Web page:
British Comedy has a long tradition of slapstick and farce. From Jeeves and Wooster, to Monty Python, from Benny Hill to The Young Ones, British Comedy always has the ability to send itself up, to be slightly anarchic and to understand that, no matter what goes wrong, the show must go on. That tradition is now in the safe hands of Mischief Theatre and their comic creation, The Cornley Polytechnic Drama Society, in the side splittingly funny ‘The Play that goes wrong’ which had its press night at the Wolverhampton Grand last night.
‘The Play that goes wrong’ is exactly what it says on the label. The Cornley Polytechnic Drama Society are staging ‘The Murder at Haversham Manor’. For once they have a cast that is large enough to actually stage a full version (unlike the time they had to stage an abridged version of Cats called ‘Cat) and Director Chris Bean(Patrick Warner) is very excited, especially as he has a rather large and juicy role as Inspector Carter. Despite the fact that the set is still being created as the audience arrive, and there seems to be a dog missing, the stage is set for a wonderful show. But whatever can go wrong does go wrong, from sets that collapse, actors forgetting their lines, props that disappear, lines being said in the wrong places, doors that won’t open, shelves that have not been erected, swords that break…I could go on and on. Add in the character of Florence Colleymore being played by a series of different characters due to a series of unfortunate injuries, and the funniest ‘dead body leaving a stage’ scene you have ever seen, and you have a play that does go wrong, but in the most glorious, hilarious style.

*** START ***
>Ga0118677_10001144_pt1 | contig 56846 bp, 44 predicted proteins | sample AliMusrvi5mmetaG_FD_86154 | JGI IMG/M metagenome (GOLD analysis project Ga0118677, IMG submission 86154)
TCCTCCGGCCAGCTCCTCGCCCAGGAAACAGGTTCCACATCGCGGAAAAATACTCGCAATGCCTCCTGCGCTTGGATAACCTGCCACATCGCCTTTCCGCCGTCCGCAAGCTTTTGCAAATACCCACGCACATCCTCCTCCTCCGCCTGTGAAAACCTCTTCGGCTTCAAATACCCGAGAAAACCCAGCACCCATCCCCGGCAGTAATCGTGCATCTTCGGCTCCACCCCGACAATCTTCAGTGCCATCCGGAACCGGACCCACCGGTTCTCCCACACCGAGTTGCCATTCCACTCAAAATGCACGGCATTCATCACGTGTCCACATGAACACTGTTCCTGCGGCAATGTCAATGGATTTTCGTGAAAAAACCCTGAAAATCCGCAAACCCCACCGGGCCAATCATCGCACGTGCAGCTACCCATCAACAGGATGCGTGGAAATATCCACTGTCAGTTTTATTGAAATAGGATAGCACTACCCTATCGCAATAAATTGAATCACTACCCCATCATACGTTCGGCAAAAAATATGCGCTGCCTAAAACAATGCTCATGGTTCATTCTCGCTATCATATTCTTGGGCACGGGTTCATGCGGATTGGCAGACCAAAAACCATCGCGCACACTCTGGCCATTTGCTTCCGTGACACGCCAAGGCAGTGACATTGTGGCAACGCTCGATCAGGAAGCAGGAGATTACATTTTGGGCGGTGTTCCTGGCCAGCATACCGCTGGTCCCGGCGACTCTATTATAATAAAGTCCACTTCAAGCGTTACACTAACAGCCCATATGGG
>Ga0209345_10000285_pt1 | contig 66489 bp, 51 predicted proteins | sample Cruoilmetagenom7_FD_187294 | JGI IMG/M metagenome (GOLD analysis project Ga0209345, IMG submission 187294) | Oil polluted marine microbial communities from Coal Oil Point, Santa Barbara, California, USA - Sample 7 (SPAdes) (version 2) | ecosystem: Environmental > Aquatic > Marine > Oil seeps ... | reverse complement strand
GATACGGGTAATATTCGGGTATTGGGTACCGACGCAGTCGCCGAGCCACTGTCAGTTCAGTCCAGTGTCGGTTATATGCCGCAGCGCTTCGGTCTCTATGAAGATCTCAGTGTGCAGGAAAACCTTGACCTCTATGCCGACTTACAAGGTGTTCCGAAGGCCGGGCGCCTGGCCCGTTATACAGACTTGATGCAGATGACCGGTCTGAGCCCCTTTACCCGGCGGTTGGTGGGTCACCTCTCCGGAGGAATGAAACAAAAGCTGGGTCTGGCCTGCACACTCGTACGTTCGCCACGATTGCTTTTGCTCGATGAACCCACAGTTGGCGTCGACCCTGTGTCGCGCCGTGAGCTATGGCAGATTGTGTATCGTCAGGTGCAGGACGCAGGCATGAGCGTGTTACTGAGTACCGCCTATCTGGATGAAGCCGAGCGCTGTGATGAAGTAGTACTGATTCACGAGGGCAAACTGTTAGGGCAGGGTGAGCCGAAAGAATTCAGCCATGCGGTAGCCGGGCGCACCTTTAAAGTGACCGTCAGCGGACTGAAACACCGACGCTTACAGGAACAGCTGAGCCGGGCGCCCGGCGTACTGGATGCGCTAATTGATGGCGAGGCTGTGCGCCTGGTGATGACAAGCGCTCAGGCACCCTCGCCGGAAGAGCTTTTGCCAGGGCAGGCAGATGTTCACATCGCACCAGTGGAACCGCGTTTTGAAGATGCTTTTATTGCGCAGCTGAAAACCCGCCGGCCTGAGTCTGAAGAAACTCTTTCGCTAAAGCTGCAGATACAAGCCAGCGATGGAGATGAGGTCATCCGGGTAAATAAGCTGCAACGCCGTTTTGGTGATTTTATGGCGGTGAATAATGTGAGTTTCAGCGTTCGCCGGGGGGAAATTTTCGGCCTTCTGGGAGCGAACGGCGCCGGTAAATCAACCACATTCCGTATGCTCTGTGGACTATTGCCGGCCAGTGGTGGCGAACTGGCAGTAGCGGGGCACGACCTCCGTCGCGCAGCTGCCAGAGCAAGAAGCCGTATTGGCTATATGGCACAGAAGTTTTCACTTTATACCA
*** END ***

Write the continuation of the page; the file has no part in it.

The ensemble cast are all uniformly excellent, masters of physical, visual comedy who can raise belly laughs from a gesture, a look, a walk or, in the case Alastair Kirton, (as Max playing Cecil) the way he milks any acknowledgement from the audience with wide eyed wonder. Edward Howells is also supremely funny as Dennis playing Perkins, struggling to remember his lines and how to pronounce key words properly (particularly facade and cyanide). Jason Callender who is supposed to be dead for the majority of the play, is also super funny, trying to play dead as people step on his hands, put him onto a broken stretcher and use his as a sofa. If it all sounds crazy, that’s because it is, at times there are so many funny things happening at the same time it is hard to know just where to look, especially when the backstage staff become part of the onstage action.
‘The Play that goes wrong’ is so, so right on every level, hilarious in a way that only British comedy can be. It is an absolute joy, and you will laugh until your sides hurt and the tears roll down your face…and then you will laugh some more.
THE PLAY THAT GOES WRONG
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